5. Heavy Use of Flash

    Flash can really damage a website’s load times. More is the pity, because it’s a lovely tool for adding animations and other forms of interactive marketing. In the mobile age, every marketer should balance the competing priorities of an engaging web experience with consumers’ demand for fast load times. When in doubt, less flash is most likely the best choice for your web design.

    6. Excessive Resource Files

    Web pages consist of a bit more than HTML. Depending on your site’s design, your pages probably also contain CSS to control the page’s layout and Javascript to affect interactivity. Each of these is contained in what’s known as a “resource file” that’s essentially downloaded before the page appears to the viewer. In fact, downloading each of these files requires your site visitor’s mobile device to make a connection directly with your server.

    There are web pages which contain more than 10 resource files per page, which can cause load times to skyrocket. If your site is guilty of being built in a style that includes a high volume of files, it’s probably wise to consider ways you can simplify the user experience for the sake of mobile viewers.

    7. Poor Mobile Site Design

    Sometimes, mobile websites aren’t really mobile-optimized at all. The content of a complex, large website that was built exclusively for desktop viewing is compressed and smashed into a mobile package, and the results can be downright disastrous. We’ve all found ourselves frustrated, trying to navigate a website with buttons that are too tiny to click, and content that’s difficult to read. It certainly doesn’t inspire much confidence in the brand behind the pages.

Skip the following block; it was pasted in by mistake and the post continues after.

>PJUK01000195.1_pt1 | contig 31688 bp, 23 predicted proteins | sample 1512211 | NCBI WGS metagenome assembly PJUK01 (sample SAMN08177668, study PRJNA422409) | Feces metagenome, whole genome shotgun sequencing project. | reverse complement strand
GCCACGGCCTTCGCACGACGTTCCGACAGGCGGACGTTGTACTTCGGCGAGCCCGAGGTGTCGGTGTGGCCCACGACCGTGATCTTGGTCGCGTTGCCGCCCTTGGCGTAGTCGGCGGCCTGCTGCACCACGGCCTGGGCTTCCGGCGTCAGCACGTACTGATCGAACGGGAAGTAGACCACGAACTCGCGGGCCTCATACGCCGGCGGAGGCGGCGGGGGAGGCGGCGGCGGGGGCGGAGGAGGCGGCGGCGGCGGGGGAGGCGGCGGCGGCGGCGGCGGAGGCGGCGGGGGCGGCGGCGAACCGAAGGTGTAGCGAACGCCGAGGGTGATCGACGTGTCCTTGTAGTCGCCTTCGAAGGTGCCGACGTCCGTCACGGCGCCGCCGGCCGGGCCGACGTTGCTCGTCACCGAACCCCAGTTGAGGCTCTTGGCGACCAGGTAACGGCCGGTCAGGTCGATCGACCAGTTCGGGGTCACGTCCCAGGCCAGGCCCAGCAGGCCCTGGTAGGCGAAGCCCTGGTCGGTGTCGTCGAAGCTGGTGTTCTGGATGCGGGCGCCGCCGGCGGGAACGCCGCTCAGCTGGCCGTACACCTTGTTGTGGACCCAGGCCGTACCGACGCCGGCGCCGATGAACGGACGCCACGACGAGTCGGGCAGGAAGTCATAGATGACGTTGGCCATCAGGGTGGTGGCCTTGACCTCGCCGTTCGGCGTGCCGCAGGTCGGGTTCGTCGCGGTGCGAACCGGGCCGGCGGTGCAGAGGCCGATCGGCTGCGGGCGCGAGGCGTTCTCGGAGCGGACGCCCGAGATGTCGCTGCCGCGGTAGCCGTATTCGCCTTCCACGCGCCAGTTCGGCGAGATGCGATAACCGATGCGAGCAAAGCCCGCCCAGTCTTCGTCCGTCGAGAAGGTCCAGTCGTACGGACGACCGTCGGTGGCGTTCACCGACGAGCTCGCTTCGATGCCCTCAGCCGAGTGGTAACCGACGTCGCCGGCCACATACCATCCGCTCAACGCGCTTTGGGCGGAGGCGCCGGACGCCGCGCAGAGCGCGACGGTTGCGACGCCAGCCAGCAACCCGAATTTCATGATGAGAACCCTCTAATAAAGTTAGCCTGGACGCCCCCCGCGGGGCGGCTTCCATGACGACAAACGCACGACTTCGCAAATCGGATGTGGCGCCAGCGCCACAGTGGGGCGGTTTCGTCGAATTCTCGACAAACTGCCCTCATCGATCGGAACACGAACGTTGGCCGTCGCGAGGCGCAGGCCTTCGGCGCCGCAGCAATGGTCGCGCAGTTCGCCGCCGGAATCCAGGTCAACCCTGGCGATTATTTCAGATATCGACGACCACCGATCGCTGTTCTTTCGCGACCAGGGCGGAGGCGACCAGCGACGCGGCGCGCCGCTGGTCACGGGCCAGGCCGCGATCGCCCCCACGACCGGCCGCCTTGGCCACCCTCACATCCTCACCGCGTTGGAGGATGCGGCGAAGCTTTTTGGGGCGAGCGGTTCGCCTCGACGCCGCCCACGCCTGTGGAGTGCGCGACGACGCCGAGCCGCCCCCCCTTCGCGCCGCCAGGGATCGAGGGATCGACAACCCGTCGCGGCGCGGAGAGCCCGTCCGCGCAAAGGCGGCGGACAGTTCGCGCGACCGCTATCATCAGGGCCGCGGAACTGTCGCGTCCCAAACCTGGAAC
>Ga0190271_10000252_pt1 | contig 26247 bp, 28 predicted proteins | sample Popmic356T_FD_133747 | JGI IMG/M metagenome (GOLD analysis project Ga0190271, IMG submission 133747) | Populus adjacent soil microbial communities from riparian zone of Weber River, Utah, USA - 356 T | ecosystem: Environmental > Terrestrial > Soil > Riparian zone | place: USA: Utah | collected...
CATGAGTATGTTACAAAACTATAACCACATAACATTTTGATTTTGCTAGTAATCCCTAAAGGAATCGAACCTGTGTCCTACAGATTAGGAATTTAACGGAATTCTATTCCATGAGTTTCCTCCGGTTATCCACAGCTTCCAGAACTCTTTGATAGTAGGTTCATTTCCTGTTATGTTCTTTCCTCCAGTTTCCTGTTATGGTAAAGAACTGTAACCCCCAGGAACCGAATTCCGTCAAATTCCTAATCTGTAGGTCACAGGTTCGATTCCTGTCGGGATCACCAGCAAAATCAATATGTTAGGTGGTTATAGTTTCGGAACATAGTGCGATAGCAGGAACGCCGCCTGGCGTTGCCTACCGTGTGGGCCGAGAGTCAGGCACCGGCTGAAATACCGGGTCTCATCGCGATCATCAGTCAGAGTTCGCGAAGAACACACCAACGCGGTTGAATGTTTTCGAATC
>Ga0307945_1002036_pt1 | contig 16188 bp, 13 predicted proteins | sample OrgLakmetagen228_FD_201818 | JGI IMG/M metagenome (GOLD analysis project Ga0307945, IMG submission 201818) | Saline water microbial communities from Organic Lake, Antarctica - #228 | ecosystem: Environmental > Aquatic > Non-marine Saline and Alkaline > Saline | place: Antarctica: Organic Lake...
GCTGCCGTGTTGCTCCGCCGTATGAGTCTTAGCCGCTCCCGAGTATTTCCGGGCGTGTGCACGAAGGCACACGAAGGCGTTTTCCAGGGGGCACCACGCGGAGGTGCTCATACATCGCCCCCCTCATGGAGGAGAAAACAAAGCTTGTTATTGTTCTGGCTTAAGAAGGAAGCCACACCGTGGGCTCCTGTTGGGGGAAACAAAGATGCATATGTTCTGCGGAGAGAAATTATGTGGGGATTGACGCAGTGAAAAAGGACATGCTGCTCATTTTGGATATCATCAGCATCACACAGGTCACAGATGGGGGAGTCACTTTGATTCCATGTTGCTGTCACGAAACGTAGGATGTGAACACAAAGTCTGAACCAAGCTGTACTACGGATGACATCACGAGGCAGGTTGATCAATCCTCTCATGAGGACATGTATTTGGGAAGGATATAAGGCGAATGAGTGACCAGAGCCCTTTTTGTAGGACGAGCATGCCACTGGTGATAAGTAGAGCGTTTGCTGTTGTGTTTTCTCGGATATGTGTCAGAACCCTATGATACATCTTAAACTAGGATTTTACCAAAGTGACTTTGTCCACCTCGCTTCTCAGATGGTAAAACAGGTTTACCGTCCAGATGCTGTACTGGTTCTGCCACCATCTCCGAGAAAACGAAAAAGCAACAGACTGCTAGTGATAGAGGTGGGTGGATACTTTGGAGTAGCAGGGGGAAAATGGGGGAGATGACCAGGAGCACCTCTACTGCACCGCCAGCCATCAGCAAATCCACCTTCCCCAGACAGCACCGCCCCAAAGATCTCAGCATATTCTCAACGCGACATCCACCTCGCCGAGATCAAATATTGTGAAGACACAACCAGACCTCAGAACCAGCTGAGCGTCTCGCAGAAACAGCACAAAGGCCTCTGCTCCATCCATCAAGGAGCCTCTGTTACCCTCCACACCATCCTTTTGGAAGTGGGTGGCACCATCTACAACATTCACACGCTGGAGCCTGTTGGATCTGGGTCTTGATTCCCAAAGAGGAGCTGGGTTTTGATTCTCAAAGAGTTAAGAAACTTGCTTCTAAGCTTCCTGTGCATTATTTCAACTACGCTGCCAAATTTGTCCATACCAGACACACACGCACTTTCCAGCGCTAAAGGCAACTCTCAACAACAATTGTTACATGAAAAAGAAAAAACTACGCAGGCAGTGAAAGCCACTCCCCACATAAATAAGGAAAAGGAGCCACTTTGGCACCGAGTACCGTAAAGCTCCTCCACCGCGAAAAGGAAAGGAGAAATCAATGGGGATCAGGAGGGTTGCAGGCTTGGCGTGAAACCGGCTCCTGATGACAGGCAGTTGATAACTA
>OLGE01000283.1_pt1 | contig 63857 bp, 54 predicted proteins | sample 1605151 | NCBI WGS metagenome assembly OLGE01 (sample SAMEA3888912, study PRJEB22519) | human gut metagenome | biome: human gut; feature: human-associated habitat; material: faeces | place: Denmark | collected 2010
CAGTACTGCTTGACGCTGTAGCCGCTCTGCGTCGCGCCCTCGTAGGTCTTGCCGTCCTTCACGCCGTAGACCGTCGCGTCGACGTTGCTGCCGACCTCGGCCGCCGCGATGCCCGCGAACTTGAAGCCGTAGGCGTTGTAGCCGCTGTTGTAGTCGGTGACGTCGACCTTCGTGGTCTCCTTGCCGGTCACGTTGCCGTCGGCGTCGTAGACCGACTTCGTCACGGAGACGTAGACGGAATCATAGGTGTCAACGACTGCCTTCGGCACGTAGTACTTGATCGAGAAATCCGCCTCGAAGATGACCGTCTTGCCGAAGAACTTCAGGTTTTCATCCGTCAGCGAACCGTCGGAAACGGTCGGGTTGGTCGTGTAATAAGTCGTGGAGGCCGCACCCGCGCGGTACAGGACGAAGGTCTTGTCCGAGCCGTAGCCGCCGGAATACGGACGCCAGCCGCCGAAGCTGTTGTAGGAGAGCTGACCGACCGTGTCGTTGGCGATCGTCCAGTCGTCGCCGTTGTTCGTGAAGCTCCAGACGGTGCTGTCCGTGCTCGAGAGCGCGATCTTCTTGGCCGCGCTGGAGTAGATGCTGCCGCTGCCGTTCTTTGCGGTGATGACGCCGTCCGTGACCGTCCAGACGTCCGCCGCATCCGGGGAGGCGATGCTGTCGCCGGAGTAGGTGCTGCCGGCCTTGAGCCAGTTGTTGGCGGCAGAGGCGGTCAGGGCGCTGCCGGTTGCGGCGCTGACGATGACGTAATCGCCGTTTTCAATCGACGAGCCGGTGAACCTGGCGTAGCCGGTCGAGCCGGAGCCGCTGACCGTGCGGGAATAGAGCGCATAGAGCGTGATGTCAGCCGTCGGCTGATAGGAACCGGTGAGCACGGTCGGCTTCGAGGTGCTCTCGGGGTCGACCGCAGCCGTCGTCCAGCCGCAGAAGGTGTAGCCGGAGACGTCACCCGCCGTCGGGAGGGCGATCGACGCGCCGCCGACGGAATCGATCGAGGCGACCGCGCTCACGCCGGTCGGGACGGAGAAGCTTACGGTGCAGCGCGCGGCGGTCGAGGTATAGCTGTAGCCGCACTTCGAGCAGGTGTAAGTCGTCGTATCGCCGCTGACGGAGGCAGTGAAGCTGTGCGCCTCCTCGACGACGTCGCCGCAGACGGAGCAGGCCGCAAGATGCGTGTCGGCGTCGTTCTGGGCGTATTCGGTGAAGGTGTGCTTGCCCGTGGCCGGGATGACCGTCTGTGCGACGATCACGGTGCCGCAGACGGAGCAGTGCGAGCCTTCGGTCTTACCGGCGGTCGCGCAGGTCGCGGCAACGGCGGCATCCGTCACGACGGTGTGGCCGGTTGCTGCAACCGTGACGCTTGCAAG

While various aspects of a poorly designed mobile site can have a negative effect on load times, it’s also crucial to consider user experience. If your viewers find that your pages load in 3 seconds but have to spend 15 seconds digging for your phone number that’s buried to the right of your contact form, the benefits are negligible. Not only should your site load fast, it should provide fast and convenient access to frequently-needed info.

    Why Mobile Matters More Than Ever

    If you could be suffering from one or more of the factors discussed here, it’s wise to take action sooner rather than later. Google’s latest mobile algorithm update, released 4/21/2015, will place a significant advantage on mobile-optimized web pages for placement in search results.

    If you’ve noticed a significant drop in your website traffic from organic search sources lately, you could be feeling the afterburn of the “mobilegeddon” algorithm update. What’s the best thing to do? In short, you should take immediate action and develop a list of actionable priorities based on quantifiable assessment. If images are your primary culprit, understanding that this fix should take precedence over external media can allow you to correctly direct your tech budget and resources.

    Performing a mobile website assessment can allow you to prioritize improvements, getting your site to a place where it’s quick-to-load and easy to navigate.

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    image credit: mrhicks46/flickr/cc

    Topics: Design